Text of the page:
Tiger Woods finishes tied for third

ABU DHABI, United Arab Emirates -- The steady, solid play that marked Tiger Woods' golf through his first three rounds of the year in the Middle East suddenly and surprisingly left him Sunday.

Attempting to win an official event for the first time in 26 months, Woods instead finished third to unheralded Robert Rock, an Englishman who won for just the second time in his European Tour career by capturing the Abu Dhabi HSBC Championship.

Rory McIlroy finished second, a shot behind Rock, who bogeyed the 18th hole to win by a shot over the Northern Irishman.

Rock had never met Woods prior to Saturday and had never played a golf tournament with such a glare, even in winning his only other title last year at the Italian Open.

"This has been an amazing week for me,'' said Rock who shot a final-round 70 at Abu Dhabi Golf Club and finished in the top 10 for the 24th time in a 10-year career; Woods has 83 worldwide victories including 14 major championships.

But Rock was the much steadier player, matching Woods' early birdies and then letting the former No. 1 player in the world make mistakes.

"I just felt I was a touch off,'' said Woods, who can at least claim he has now been in the top three --- with an unofficial victory -- in his past three stroke-play events. "Obviously the ultimate goal is to win and I didn't win. I played well enough I thought to win the golf tournament. Unfortunately I just didn't get it done.''

Woods had made just two bogeys heading into the final round, but made three Sunday; he hit 46 of 54 greens through 54 holes, then managed to hit just five during the final round. He finished with an even-par 72.

It all led to a disappointing day for Woods, who was seemingly poised to win for the first time in an official event since capturing the 2009 Australian Masters.

Woods won the Chevron World Challenge last month, an unofficial tournament that benefits his foundation but one that does award world ranking points.

Woods failed to win when holding at least a share of the final-round lead for the ninth time in 64 worldwide opportunities.

He blew a 4-shot lead to Graeme McDowell at the 2010 Chevron. It has occurred just four times out of 52 tries on the PGA Tour, the last being his loss to Y.E. Yang at the 2009 PGA Championship.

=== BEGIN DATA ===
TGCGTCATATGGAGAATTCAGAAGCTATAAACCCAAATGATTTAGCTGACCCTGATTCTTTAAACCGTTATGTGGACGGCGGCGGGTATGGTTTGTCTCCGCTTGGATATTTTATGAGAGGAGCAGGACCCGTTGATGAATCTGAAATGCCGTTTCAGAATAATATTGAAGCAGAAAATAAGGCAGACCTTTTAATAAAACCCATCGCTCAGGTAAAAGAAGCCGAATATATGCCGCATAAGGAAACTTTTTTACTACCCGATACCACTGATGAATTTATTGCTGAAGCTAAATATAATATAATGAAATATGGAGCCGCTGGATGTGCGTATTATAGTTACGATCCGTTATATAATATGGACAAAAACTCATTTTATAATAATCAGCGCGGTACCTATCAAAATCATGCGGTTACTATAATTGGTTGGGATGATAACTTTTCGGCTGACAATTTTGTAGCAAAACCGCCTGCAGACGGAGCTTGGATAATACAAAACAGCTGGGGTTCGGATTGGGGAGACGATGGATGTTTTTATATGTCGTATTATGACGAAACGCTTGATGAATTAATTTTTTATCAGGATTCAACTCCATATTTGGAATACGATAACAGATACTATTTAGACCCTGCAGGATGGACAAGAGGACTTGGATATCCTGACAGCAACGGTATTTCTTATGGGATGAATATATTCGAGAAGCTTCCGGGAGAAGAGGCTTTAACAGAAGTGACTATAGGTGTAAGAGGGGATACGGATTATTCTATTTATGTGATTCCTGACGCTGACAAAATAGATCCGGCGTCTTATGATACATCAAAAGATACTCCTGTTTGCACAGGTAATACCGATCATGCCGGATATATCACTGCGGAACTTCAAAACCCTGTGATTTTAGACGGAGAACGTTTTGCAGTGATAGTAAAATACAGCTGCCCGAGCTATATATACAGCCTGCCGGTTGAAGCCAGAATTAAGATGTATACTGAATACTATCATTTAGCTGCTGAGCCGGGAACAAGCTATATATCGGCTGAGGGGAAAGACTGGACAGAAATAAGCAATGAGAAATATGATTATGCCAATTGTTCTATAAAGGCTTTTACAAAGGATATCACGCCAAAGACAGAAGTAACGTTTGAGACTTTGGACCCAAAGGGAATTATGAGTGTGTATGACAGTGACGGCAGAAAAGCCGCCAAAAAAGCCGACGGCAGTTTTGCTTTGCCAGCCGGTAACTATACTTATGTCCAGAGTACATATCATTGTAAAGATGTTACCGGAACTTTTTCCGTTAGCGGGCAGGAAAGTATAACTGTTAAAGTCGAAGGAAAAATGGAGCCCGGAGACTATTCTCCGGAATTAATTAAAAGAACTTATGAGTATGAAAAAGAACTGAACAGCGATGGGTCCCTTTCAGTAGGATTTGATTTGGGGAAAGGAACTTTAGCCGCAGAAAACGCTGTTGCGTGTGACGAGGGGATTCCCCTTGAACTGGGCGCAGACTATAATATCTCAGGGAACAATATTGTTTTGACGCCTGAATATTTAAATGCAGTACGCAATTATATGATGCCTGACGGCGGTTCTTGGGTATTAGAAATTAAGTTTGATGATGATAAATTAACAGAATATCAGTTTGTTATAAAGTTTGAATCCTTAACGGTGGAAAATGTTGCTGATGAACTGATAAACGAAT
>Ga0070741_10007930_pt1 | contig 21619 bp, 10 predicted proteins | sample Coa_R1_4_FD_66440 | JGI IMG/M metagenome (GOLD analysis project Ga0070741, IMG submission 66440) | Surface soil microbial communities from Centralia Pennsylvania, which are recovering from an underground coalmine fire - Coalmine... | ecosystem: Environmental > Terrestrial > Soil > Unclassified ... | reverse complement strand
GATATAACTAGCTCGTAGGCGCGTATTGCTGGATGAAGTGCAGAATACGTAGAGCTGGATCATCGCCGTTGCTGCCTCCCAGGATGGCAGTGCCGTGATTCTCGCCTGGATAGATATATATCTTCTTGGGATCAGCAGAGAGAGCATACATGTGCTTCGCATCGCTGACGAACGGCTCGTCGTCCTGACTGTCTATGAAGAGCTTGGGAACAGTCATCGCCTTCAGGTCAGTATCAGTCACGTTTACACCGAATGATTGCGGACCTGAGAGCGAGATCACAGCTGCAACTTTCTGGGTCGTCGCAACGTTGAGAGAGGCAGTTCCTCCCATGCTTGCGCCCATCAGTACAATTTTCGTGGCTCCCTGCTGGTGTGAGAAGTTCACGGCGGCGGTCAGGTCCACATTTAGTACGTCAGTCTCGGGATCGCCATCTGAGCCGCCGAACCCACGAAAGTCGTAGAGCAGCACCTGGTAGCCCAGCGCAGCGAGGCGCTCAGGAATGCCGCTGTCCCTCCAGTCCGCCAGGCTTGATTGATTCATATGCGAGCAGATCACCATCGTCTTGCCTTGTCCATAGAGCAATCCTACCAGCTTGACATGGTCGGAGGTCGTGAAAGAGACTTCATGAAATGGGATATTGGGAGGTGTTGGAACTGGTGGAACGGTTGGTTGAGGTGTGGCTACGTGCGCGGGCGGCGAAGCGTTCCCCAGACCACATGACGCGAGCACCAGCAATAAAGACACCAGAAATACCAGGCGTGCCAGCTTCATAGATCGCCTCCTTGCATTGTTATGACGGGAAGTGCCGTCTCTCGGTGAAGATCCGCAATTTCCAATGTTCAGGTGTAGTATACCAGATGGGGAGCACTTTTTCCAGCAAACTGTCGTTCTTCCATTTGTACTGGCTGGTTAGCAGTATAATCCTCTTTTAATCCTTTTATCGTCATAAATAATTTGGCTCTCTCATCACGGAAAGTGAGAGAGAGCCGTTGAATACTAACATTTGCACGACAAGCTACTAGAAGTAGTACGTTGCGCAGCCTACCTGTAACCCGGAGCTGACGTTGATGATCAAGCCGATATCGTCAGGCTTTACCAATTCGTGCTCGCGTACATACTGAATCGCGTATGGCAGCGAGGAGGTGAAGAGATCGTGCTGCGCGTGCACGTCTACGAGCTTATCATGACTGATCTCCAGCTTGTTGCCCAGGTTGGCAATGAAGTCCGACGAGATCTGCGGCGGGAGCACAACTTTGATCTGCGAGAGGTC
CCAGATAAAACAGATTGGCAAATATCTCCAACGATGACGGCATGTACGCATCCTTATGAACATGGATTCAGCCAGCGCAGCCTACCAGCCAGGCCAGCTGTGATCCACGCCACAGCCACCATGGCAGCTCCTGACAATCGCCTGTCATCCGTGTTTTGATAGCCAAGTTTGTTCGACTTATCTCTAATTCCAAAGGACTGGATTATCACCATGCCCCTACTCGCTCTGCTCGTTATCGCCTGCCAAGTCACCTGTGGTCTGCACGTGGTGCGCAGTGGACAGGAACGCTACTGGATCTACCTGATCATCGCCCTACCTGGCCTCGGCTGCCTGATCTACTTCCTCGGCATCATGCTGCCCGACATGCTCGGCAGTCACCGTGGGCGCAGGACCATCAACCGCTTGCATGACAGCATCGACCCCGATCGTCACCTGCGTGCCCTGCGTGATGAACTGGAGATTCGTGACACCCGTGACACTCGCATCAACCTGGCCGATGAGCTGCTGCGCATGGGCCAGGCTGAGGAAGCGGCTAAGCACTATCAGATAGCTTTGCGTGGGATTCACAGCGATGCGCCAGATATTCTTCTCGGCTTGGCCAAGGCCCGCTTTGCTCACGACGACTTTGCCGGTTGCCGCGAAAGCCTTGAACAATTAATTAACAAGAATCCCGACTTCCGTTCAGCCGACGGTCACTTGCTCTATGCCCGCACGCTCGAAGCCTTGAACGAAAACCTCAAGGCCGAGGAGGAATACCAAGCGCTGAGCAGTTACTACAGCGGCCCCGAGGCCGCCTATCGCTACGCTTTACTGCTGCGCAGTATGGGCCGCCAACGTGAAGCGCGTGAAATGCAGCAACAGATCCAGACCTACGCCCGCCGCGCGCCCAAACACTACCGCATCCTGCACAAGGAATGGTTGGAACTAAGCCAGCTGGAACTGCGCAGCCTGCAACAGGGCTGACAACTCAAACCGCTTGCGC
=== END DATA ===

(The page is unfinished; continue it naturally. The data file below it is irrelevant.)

Or another way to look at it: It was the third time in his last five tries that he lost a 54-hole lead.

It could also be called a bit of a disappointment for world No. 3 McIlroy, who began the day two strokes back of co-leaders Rock and Woods but could not apply the necessary pressure.

A two-shot penalty in Friday's round for a careless mistake near a green was ultimately huge for McIlroy.

"You've got to take the positives,'' said McIlroy, who plays again in two weeks at the tournament in Dubai. "It's the first week of the year, second year in a row here that I'll finish second. But still a very good start to the season and something I'll build on.''

Rock had joked on Saturday that he expected to be "cacking'' himself -- British slang for soiled -- playing with Woods. "I'm not sure how much sleep I'll get, either,'' he said.

But Rock was steady -- even after Woods got a huge break by holing a 50-foot birdie putt at the second hole, a par 5 he had played poorly. Woods then hit his second shot stiff at the third hole, but Rock matched his birdie and the duo was tied.

But Woods followed with consecutive bogeys and it was a struggle the rest of the way. He pulled within a stroke with a birdie at the ninth, but bogeyed the par-5 10th. Rock did him a favor by bogeying the 13th, but got a 2-stroke advantage back with a birdie at the 14th.

Woods, just a bit off with his tee shots, was unable to put on the necessary pressure over the closing holes. He had said Saturday he needed to put together a solid round, that even par would not do it.

And he was right.

Woods skipped the PGA Tour event at Torrey Pines to accept an appearance fee to play in Abu Dhabi for the first time. He will make his PGA Tour debut Feb. 9 at the AT&T Pebble Beach National Pro-Am.

Bob Harig is a senior golf writer for ESPN.com.